Among select offenses, firearms were most often the type of weapon/force involved in weapon law violations and homicide offenses when compared to all other weapon types combined. Firearms were also the most reported single weapon category for robbery. Personal weapons, i.e., hands, fists, feet, etc., were most often the type of weapon/force involved for assault offenses, sex offenses (forcible), and kidnapping/abduction offenses. Most extortion/blackmail offenses did not involve a weapon or force.
Agencies that submit data via the NIBRS can report an offender’s suspected use of drugs/narcotics or alcohol in committing an offense. In 2011, 8.1 percent of weapon law violations, 5.8 percent of bribery offenses, and 4.0 percent of homicide offenses involved drugs/narcotics. Alcohol was involved in 12.3 percent of assault offenses, 10.7 percent of kidnapping/abduction offenses, and 9.6 percent of bribery offenses.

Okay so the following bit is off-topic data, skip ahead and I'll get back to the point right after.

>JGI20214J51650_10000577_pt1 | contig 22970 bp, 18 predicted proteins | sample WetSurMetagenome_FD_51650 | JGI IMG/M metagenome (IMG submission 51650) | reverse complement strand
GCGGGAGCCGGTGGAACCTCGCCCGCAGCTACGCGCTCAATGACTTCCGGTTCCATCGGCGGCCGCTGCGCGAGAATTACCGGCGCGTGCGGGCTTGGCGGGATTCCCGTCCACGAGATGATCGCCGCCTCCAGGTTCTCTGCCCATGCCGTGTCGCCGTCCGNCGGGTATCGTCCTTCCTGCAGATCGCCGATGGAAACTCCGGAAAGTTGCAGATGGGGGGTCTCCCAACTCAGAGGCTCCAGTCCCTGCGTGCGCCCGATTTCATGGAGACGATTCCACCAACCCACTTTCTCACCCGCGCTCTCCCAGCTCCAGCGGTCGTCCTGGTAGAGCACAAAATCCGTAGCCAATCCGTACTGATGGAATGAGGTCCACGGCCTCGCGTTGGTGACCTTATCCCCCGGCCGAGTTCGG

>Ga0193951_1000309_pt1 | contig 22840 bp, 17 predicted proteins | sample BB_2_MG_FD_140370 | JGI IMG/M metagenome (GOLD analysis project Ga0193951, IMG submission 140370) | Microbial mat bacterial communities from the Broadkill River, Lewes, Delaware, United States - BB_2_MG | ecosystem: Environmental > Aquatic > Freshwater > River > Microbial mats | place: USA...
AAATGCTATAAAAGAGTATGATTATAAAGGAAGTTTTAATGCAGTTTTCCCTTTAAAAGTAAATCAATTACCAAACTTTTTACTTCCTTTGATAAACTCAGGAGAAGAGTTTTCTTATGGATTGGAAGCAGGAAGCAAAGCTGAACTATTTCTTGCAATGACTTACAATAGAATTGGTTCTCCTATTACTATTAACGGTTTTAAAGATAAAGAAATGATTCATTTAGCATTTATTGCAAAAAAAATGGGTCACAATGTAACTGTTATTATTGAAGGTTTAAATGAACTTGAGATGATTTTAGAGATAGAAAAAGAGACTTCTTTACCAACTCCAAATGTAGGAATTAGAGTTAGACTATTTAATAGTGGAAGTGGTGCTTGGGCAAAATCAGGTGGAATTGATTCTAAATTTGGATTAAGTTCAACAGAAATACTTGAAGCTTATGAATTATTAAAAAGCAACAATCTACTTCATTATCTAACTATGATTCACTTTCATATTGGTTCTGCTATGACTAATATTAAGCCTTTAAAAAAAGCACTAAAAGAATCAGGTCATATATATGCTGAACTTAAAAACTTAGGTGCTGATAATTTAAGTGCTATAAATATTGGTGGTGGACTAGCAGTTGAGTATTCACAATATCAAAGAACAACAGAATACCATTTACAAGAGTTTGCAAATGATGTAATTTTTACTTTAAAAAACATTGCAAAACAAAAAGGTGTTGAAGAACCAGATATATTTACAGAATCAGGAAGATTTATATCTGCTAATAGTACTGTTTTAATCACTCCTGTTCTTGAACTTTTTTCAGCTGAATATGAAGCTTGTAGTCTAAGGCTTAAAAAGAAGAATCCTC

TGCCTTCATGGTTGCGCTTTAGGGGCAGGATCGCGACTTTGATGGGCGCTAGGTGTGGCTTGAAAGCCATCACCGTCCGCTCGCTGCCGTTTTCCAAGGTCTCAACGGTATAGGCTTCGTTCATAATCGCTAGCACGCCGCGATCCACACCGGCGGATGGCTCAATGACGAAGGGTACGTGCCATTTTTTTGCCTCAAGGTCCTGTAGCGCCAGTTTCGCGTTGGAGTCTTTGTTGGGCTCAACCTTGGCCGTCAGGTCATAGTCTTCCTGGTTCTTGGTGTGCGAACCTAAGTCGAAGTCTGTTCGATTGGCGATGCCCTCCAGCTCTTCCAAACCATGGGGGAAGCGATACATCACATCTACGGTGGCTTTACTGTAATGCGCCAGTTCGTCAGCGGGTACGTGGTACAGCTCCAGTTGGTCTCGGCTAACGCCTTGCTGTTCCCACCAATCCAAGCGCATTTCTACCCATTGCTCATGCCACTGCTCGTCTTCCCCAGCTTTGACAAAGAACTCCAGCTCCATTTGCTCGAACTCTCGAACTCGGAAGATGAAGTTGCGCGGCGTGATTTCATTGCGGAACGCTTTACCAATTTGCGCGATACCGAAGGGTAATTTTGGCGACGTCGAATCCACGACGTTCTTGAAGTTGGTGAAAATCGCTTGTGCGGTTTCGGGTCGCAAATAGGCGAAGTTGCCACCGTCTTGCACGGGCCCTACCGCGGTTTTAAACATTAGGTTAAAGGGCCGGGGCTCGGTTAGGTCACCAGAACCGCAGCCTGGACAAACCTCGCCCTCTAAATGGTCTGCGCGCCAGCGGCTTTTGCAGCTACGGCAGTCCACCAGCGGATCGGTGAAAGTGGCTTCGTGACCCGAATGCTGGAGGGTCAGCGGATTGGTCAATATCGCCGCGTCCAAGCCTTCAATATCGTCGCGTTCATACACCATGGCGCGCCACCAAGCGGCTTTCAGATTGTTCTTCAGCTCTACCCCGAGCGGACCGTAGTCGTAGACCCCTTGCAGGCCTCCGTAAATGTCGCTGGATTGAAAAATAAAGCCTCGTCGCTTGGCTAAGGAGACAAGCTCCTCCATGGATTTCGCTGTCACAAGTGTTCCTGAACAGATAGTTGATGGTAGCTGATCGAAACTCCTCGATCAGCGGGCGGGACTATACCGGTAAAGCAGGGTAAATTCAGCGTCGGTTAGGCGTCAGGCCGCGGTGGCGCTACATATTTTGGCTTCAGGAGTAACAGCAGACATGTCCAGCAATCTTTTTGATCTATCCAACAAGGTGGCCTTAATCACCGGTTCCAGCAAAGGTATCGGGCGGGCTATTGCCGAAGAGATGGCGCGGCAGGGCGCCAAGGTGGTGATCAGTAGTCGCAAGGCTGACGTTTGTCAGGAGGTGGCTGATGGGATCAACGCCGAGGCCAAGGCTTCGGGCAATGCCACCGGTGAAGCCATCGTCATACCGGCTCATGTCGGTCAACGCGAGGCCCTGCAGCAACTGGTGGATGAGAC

Agencies may also provide information about gang involvement for 11 offense types. Of the offense types for which gang involvement can be specified, less than one percent of reported offenses were associated with gangs.
A look at the reported number of offenses that were completed and the number of those attempted shows that larceny/theft offenses had the highest number of completed offenses, and burglary/breaking and entering had the highest number of attempted offenses. The offenses with the lowest number of completions and attempts were bribery and gambling offenses, respectively.